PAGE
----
A dying patient, suffering from cancer, was granted her last wish when her daughter brought her beloved horse to her hospital bed so she could say goodbye.
Sheila Marsh, 77, from Wigan, Lancashire in England, for all her live was a big fans of horses. And even had a horse of her own that she had looked after for 25 years.
Before she died, Mrs. Marsh asked to see her beloved horse Bronwen, one last time. The beloved pet was brought to the Wigan Royal Infirmary’s parking lot, and Marsh was wheeled out to the horse in her hospital bed for the pair’s final moment together.
The 77-year-old grandmother-of-four, passed away from cancer just hours after she was visited by Bronwen the horse.
Gail Taylor, bereavement liaison specialist nurse at the hospital, said: “We listened and acted on Mrs Marsh’s last wishes. Sheila gently called to Bronwen and the horse bent down tenderly and kissed her on the cheek as they said their last goodbyes.”
Mrs. Marsh was the owner of six horses, three dogs, three cats and other animals, and after a farewell visit from one of her dogs last weekend, she told hospital staff of her wish to see her favourite horse Bronwen.
Her daughter Tina, 33, organised the meeting with staff at Wigan royal infirmary after her mother’s health deteriorated.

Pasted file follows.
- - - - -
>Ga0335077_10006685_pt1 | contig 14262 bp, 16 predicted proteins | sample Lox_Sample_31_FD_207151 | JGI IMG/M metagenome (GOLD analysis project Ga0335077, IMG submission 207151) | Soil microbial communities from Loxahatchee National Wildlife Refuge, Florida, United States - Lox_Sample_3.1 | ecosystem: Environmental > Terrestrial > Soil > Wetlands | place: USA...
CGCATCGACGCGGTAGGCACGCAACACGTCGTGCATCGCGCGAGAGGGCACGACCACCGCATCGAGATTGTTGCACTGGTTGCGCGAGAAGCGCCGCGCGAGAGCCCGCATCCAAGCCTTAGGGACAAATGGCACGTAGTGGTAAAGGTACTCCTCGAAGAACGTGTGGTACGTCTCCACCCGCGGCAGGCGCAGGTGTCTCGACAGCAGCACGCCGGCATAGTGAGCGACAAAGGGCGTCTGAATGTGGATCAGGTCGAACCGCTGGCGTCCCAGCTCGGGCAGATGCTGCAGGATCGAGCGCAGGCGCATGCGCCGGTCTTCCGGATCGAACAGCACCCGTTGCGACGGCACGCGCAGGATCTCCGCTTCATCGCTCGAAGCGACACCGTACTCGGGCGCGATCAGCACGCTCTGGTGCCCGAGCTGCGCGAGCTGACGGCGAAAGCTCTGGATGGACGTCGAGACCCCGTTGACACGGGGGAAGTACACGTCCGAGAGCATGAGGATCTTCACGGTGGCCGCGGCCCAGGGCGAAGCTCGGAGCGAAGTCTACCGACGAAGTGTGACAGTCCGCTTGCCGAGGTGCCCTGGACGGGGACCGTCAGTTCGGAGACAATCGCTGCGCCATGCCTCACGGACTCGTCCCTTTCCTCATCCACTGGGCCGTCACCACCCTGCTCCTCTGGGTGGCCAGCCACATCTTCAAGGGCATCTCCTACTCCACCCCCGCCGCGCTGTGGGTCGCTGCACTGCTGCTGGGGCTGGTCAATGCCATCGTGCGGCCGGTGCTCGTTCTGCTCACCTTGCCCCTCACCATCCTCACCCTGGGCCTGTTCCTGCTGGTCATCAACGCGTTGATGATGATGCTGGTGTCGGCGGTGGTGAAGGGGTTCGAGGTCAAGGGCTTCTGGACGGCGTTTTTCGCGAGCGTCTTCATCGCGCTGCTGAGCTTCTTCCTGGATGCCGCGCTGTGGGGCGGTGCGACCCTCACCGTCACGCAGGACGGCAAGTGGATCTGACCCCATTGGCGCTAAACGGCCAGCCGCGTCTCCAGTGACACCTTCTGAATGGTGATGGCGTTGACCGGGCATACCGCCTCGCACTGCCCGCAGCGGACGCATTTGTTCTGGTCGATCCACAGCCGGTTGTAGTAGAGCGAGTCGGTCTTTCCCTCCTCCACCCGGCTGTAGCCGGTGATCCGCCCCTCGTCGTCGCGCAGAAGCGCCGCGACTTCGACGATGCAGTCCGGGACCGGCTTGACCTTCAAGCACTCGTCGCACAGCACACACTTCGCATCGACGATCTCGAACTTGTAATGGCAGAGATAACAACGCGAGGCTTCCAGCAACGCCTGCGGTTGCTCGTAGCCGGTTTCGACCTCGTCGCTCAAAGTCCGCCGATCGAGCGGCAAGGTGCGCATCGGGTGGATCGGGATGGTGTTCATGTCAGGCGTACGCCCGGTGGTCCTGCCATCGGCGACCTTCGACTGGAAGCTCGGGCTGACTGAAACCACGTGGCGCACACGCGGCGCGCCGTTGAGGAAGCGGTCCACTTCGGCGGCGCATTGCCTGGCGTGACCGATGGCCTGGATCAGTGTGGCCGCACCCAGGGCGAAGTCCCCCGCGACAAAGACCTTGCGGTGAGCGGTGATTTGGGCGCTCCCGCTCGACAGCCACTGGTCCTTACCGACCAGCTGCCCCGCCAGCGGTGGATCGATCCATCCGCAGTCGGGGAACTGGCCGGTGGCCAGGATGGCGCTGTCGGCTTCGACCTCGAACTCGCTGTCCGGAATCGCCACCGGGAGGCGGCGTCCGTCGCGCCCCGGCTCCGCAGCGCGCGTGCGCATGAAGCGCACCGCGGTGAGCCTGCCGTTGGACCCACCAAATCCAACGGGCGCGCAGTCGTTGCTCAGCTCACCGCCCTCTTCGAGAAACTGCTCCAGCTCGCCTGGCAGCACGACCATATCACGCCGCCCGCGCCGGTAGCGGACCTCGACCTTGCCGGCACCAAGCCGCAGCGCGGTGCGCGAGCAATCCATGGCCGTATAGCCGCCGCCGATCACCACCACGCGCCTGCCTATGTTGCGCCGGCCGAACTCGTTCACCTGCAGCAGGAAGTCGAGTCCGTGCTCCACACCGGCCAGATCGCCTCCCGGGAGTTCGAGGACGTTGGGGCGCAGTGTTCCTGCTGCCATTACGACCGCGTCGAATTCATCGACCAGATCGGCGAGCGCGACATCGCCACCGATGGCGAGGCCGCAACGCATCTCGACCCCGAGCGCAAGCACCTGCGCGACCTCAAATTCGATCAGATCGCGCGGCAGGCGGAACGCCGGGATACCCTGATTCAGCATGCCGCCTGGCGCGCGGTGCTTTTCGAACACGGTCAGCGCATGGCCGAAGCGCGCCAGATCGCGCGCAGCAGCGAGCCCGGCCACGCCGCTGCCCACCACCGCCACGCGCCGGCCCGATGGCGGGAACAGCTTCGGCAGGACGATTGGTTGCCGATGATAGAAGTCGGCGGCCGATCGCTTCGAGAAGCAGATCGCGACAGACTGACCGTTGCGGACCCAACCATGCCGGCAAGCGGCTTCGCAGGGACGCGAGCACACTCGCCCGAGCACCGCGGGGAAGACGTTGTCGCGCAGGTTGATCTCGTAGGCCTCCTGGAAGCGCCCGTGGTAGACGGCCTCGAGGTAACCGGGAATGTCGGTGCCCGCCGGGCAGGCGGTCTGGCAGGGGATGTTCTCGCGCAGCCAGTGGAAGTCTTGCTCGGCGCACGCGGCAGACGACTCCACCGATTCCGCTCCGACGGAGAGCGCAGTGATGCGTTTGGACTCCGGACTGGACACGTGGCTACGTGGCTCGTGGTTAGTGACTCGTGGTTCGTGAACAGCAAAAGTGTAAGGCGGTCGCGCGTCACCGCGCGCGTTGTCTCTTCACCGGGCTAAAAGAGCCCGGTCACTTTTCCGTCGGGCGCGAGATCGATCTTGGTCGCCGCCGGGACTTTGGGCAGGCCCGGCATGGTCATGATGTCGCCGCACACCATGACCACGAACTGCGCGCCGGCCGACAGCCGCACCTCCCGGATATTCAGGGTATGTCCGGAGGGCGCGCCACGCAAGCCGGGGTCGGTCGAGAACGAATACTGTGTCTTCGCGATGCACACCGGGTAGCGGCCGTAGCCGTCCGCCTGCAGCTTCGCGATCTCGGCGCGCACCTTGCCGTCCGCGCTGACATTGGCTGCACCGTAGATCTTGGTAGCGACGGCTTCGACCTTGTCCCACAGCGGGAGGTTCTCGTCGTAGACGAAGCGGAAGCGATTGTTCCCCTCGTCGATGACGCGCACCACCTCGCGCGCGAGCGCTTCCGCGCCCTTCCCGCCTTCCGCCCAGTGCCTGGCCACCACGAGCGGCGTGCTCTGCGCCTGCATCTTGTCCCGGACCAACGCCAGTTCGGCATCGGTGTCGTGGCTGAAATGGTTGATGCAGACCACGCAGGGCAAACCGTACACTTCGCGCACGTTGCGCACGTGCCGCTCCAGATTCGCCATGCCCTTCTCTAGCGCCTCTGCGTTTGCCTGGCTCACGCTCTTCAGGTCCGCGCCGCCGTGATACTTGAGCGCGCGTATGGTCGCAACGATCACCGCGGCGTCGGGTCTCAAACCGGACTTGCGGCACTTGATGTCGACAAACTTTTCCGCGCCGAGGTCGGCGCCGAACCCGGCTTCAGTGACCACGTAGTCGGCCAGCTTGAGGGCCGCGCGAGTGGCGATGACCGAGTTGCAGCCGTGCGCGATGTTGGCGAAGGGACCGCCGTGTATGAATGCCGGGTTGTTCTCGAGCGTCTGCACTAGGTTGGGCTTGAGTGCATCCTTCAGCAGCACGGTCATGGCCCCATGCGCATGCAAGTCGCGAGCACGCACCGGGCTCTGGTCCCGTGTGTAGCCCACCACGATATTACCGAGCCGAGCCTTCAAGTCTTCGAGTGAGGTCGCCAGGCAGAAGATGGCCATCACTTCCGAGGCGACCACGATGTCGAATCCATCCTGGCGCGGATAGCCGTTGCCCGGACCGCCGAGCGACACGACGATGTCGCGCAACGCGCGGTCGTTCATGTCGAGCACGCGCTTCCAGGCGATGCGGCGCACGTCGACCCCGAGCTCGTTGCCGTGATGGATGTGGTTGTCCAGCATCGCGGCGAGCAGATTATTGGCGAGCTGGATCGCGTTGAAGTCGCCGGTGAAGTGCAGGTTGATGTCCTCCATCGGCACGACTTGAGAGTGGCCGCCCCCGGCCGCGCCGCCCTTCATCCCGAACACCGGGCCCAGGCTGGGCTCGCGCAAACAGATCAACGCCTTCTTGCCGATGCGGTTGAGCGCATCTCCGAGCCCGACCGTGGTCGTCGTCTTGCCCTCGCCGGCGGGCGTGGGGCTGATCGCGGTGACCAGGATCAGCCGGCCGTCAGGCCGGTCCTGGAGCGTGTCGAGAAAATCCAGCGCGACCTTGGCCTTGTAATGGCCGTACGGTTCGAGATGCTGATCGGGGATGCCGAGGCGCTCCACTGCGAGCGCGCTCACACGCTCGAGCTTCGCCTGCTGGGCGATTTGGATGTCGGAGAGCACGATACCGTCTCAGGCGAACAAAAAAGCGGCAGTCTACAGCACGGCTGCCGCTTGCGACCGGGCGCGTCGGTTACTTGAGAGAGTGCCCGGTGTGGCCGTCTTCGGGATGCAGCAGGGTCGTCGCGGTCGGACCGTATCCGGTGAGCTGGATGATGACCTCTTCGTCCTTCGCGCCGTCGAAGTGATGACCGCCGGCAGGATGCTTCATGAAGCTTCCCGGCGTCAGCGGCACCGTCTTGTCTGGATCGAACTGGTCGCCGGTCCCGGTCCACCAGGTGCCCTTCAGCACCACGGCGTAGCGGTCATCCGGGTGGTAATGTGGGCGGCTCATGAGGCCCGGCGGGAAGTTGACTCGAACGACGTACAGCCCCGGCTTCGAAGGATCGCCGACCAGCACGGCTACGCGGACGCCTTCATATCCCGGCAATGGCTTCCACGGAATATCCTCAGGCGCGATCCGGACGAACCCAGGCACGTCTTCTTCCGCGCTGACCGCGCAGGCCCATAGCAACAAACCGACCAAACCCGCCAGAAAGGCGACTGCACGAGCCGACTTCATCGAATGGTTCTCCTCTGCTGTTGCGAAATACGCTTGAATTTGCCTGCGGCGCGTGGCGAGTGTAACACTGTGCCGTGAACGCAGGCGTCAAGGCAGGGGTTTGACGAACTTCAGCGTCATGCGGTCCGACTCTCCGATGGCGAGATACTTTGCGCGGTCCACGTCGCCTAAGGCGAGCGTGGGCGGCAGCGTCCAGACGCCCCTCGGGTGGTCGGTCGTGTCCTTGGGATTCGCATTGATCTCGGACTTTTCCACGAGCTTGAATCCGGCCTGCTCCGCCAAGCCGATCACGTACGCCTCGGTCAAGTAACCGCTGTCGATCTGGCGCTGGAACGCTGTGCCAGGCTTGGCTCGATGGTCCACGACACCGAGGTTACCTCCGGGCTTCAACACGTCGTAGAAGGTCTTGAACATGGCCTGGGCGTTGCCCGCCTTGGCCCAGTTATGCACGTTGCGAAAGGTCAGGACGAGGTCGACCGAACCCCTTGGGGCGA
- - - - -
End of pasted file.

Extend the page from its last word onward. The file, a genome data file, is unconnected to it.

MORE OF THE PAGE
“She loved her horses and she loved and adored all animals. She had six horses, three dogs, three cats and other animals,” Tina told the Manchester Evening News.
“Her condition did not get any better and the hospital allowed us to bring Bronwen in. It was a matter of hours later that she passed away. I want to thank the hospital and all the nurses. It was very important for my mum. I was crying my eyes out and all the nurses were crying too. She took comfort out of it and it was a beautiful moment.”
Mrs. Marsh had worked at Haydock Park racecourse before she retired. She raised Bronwen from a foal until adulthood and was said to have had a special relationship with the horse.
The newspaper said Pauline Law, deputy director of nursing at Wrightington, Wigan, and Leigh NHS Foundation Trust, added: “I am really pleased to have been able to facilitate the visit from Mrs. Marsh’s horse. This was obviously extremely important to her and her family and we feel privileged to have been able to provide this support at this crucial stage of her care.
“It’s absolutely right we should pull out all the stops to ensure that our patients and their families receive personalised, compassionate and dignified care at the end of their life.”